A husband has called for stricter laws on bike helmets in the UK after his wife died in a cycling accident.
Carmen Greenway, 41, was cycling to her west London home after having a family dinner to celebrate her mother's birthday when she hit an uneven patch in the road and fell from her bike, cracking her skull.
The mother-of-two, who was just 100 yards from her house at the time of the incident, was taken to St Mary's Hospital in Paddington after suffering a cardiac arrest. She died in hospital six days later.
A selfie taken by Mrs Greenway moments before the incident, in which she is smiling and looks relaxed, shows she was not wearing a helmet.
Mrs Greenway's husband, Rufus Greenway, said his wife was a competent cyclist and described the fact she was not wearing a helmet as a "gross oversight, maybe overconfidence."
Mr Greenway, who was in Russia when the incident occurred but flew home to be by his wife's bedside, added that although she had been taking photos while cycling, she was not taking a selfie at the moment of her fall.
He said: "[Carmen] had been taking some selfies on the main road, she did that regularly and was media savvy. She was not taking it at the moment of the accident.
"She was 100 metres from our house, one hand on the bars, quite relaxed, and probably had had a drink. She cycled that way every weekend and perhaps it's familiarity breeding contempt.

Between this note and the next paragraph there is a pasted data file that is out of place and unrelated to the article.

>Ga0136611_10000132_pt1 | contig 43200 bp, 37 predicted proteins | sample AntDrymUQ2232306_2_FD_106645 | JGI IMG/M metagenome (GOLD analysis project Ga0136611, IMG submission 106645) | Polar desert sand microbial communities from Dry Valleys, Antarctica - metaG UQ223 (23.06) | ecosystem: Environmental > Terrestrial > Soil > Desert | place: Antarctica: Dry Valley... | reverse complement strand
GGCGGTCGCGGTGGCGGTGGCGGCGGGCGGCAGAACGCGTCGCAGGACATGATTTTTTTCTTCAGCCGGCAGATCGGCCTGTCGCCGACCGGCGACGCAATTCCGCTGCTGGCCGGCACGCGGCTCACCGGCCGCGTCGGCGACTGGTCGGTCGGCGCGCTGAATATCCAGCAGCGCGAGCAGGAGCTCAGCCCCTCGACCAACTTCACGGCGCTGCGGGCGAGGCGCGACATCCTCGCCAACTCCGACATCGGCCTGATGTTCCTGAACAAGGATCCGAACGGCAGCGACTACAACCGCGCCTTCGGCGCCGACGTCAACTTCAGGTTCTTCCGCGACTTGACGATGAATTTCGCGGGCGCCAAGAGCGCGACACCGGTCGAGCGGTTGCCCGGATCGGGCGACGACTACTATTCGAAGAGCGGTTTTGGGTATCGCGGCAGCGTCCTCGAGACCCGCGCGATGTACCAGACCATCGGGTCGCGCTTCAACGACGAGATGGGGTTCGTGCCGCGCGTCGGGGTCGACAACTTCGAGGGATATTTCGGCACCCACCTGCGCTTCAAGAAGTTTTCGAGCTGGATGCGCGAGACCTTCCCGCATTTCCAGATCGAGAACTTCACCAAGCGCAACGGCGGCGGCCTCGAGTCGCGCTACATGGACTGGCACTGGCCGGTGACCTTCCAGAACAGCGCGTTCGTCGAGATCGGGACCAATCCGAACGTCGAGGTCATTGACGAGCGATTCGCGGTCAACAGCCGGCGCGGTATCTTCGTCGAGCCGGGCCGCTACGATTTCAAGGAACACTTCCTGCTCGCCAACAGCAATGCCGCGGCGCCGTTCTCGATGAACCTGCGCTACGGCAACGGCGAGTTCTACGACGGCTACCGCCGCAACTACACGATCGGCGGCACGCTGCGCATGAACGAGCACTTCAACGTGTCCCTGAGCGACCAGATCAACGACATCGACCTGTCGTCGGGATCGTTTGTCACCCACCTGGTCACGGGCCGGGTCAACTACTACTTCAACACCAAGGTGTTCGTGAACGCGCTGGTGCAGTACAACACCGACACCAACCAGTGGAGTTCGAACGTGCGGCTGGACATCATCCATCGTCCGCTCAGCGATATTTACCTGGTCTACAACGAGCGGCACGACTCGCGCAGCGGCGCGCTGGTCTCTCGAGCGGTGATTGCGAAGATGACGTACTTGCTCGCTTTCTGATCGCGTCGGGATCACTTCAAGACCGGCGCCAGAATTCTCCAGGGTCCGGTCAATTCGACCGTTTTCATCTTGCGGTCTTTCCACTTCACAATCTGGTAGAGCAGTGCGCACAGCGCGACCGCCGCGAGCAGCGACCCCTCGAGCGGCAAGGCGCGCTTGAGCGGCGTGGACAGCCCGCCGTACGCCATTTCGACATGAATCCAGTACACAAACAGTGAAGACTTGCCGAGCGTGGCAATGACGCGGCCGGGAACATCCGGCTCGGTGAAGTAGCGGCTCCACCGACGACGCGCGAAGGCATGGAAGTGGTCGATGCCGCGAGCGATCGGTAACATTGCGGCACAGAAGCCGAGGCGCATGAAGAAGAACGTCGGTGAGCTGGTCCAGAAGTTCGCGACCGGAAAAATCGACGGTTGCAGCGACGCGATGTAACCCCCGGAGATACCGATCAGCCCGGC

"She was just having a lovely time, happy to be with her mother for her mum's birthday. One second you're happy and then next second it's a trainwreck."
Mr Greenway has since called for legislation to be introduced that requires riders to wear a helmet, which is the policy in New Zealand, Mrs Greenway's home country.
He paid tribute to his wife of nearly 13 years and told of how the loss had devasted her family and friends. He said: "The biggest loss is my children have lost their mother at 41.
"I've lost the love of my life. No rows, no arguments, I thought I was in it for 60 years. We were just living an adventurous life together and it was getting better every day. The sanctity of life was being in each other's arms."
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